||Susan M. Recinella, Clinical Psychologist for mentally ill adults, and
Catholic Lay Minister to Families of the Executed|
The Kairos Conference: Discerning Justice &
Taking Action on America's Death Penalty
Emory Conference Center, Atlanta, GA
November 16 & 17, 2010
Sponsored by People of Faith Against the Death Penalty
Co-Sponsored by the Historic Ebenezer Baptist Church
Presentation on Scripture and the Realities of the American Death Penalty
By: DALE S. RECINELLA, Catholic Lay Chaplain for Florida Death Row
For information: email@example.com | 919-933-7567
An Unfortunate Judicial Connection: Abortion Rights and the Modern U.S. Death Penalty are Irish Twins--Both Birthed from the Same Supreme Court Less Than a Year Apart
By: Dale S. Recinella
When my wife Susan and I speak on the death penalty in Catholic venues around Florida, I often quote the statement of U.S. Supreme Court Associate Justice Harry Blackmun. ďThe execution of a person who can prove he is innocent comes perilously close to simple murder.Ē
Not infrequently, especially at respect life sponsored events, someone who is knowledgeable about the U.S. Supreme Courtís legalized abortion jurisprudence will confront me after the talk. They will be upset that I used a quote on the death penalty from Justice Blackmun even though he wrote the Supreme Courtís majority opinion in the infamous Roe v. Wade decision.
When I inform them that the very same court that gave us Roe v. Wade also gave us the modern American death penalty, they are shocked to their socks. I have yet to meet anyone in the Catholic respect life movement in Florida who knows that the rules for modern abortion rights and the rules for the modern American death penalty were both conceived and birthed by the same court.
Successive U.S. Supreme Courts are named after their chief justice. Roe v. Wade was decided by a vote of 7 to 2 on January 22, 1973. The Court that gave us Roe v. Wade was the Burger Court of 1972-1975. That means that the Chief Justice was Warren E. Burger and the Associate Justices were William O. Douglas, William J. Brennan, Jr., Potter Stewart, Byron R. White, Thurgood Marshall, Harry A. Blackmun and Lewis F. Powell, Jr.
With only White and Rehnquist dissenting, the Burger Court of 1972-1975 found a womanís right to an abortion in the privacy protected by the shadows of the penumbras of the 14th Amendment. Without regard to the fact that the unborn child is a human person from the moment of conception, they fashioned a sliding-scale of abortion rights based upon trimesters of the pregnancy. In other words they resorted to procedures to avoid facing the right to life.
That very same court with the very same justices also decided that the death penalty could be constitutional in the U.S. if it met a labyrinth of factors. The case was Furman v. Georgia decided on June 29, 1972. At the time, no one could argue with a straight face that the U.S. death penalty was not arbitrary, capricious and racially biased. Out of the ether, presumably the same ether that emanated shadows of penumbras in the Roe decision, the Burger Court of 1972-1975 fashioned a procedural solution.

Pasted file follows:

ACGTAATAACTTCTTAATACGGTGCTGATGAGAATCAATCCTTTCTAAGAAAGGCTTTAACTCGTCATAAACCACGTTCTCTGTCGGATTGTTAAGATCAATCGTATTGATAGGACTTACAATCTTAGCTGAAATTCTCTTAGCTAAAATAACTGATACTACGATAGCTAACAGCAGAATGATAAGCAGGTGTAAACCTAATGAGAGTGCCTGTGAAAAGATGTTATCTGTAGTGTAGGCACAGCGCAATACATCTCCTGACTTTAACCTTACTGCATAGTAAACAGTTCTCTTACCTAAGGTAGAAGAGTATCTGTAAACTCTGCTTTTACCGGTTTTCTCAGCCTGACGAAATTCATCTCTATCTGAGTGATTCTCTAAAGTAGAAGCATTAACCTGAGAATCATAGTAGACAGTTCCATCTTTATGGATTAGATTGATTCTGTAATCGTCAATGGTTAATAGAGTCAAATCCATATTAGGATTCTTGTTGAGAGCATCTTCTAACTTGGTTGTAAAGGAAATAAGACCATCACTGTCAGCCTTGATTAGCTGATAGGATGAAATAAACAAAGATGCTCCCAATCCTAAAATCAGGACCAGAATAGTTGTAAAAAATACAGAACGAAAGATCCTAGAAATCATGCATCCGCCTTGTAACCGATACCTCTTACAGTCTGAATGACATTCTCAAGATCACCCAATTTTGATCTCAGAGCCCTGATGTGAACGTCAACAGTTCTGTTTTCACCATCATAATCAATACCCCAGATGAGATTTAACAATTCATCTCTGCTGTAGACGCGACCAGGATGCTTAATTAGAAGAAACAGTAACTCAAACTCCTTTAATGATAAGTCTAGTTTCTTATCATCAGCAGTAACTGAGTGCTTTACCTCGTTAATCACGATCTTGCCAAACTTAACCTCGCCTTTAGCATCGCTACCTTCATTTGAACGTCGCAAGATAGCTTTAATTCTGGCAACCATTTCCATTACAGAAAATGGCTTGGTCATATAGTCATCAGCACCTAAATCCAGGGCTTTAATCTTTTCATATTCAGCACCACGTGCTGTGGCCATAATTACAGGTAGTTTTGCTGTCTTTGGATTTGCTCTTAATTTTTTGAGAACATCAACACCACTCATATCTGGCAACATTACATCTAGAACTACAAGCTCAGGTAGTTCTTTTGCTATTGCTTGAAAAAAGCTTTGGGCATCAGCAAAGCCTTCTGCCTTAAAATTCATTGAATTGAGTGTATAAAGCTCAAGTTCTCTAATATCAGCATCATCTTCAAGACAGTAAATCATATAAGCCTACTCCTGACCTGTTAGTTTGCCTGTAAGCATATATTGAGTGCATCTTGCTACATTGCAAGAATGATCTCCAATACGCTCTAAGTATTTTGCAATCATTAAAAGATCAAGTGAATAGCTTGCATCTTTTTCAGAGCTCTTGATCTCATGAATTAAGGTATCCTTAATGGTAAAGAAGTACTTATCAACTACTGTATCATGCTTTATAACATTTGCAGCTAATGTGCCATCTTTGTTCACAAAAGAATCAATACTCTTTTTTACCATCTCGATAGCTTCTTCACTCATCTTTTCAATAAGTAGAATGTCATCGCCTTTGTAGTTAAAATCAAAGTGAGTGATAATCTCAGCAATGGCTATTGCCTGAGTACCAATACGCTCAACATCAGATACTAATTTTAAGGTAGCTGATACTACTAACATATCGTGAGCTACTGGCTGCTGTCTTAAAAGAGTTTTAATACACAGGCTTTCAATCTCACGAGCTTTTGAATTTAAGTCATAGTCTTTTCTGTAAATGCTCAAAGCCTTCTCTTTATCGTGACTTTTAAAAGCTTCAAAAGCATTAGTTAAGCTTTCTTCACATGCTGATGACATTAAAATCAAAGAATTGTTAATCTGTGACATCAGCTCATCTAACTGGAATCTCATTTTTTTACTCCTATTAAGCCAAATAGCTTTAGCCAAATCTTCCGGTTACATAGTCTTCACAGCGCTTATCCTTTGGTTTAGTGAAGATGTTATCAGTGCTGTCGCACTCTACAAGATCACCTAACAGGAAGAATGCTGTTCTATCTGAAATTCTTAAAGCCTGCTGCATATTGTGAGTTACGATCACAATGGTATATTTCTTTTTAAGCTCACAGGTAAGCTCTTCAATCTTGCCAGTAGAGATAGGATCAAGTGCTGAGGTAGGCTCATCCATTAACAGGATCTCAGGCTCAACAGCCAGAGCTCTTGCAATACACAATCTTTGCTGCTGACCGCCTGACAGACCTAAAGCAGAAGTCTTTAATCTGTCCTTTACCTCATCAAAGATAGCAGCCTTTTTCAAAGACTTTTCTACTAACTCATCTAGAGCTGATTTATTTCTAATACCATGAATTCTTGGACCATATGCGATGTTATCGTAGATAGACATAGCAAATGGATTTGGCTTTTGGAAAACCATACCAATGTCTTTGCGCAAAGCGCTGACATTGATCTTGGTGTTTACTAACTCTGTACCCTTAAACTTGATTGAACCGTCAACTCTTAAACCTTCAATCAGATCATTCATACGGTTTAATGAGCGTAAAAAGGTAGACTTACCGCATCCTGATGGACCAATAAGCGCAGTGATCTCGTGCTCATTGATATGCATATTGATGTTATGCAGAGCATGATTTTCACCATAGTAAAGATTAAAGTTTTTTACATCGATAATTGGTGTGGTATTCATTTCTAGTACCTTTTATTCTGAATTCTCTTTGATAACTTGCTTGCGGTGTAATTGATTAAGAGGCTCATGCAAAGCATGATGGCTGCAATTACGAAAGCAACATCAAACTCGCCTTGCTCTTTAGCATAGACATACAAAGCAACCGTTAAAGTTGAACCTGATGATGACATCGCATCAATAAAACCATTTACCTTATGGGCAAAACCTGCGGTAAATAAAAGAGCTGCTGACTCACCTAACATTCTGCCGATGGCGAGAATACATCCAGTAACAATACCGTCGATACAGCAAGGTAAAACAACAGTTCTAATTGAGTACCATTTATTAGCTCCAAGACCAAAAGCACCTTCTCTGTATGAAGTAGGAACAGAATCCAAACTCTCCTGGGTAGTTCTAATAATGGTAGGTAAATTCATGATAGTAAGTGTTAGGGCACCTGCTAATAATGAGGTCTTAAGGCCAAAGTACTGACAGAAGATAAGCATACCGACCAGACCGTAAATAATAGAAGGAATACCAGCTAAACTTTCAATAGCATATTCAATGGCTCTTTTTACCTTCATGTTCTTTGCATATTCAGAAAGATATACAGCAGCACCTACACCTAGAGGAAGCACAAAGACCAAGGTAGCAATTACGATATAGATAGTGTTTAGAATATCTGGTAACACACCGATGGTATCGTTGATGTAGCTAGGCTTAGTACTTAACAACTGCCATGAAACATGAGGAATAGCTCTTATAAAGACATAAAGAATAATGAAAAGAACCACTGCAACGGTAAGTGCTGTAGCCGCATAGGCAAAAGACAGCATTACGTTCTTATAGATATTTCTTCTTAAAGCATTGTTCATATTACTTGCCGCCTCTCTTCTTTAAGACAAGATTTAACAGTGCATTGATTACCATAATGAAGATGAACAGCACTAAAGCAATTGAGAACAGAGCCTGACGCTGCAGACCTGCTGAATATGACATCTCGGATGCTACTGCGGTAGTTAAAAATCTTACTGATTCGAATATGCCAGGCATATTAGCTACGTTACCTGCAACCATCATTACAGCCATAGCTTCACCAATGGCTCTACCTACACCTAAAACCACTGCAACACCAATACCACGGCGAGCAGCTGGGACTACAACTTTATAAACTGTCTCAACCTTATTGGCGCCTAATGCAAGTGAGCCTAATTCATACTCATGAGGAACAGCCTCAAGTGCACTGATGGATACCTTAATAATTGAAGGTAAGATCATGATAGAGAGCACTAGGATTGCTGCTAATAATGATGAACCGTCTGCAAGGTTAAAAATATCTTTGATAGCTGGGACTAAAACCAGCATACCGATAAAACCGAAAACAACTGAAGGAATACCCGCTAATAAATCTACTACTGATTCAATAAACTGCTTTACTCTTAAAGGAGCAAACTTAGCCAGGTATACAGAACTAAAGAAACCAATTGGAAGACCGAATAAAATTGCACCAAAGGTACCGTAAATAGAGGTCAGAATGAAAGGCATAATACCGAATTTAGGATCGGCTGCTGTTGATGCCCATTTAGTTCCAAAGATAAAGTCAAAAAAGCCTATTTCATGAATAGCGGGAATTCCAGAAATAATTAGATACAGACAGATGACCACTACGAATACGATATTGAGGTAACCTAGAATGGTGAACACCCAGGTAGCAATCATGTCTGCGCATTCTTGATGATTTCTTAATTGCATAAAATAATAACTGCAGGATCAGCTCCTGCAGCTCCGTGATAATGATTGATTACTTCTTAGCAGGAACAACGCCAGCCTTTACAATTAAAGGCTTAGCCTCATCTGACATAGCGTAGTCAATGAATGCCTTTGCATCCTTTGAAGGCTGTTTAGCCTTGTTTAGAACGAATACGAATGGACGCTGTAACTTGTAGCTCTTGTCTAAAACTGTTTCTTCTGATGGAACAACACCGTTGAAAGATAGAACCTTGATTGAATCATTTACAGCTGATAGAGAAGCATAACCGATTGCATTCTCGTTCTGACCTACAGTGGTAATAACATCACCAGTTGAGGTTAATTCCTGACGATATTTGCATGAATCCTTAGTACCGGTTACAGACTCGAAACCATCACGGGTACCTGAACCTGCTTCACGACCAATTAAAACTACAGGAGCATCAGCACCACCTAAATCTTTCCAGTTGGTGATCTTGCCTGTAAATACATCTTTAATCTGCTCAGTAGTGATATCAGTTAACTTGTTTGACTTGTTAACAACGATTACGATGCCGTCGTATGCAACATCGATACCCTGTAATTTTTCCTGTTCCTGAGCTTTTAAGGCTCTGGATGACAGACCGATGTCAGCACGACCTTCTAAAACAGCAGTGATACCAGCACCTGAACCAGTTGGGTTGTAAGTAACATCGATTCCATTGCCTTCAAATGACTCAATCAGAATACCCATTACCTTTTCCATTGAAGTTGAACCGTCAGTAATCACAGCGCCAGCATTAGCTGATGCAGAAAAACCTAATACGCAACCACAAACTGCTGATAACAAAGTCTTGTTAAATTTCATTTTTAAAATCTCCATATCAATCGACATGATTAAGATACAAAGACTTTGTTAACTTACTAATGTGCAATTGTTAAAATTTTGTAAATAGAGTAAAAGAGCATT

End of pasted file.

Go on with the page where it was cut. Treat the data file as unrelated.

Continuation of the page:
The Burger Court of 1972-1975 said that the death penalty could be constitutional in the U.S. if the procedures were specific enough to prevent arbitrary application and flexible enough to require individual consideration. They created an insane juridical contraption that is still arbitrary, capricious and racially biased. In other words they resorted to procedures to avoid facing the right to life.
Floridaís respect life Catholics are absolutely justified in their outrage at the 1972-1975 Burger Court for the hocus-pocus it used to justify Roe v. Wade.
And we must also be outraged at the same hokum from which the very same Court spun the mirage of constitutional procedures that would justify continued use of the death penalty.
That Courtís whimsical notions of shadows of privacy have not changed the fact that every child conceived by a woman is a human being, a human person. Nor have the emanations of its ethers changed the fact that we cannot justify the taking of the adult human life of an offender unless there is no other means available to protect society.
It is far past the time to correct the constitutional musings of the 1972-1975 Burger Court. All Catholics in Florida should be working together to end abortion and to end the use of capital punishment.
First published: The Florida Catholic OnLine, January 7, 2010
© 2009 Dale S. Recinella & The Florida Catholic.
Used with permission. All rights reserved.
No further reproduction or republication without prior written permission.
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Dale S. Recinella
, Catholic Lay Chaplain, Florida Death Row and Solitary Confinement
Susan M. Recinella
, Clinical Psychologist for mentally ill adults, and
Catholic Lay Minister to Families of the Executed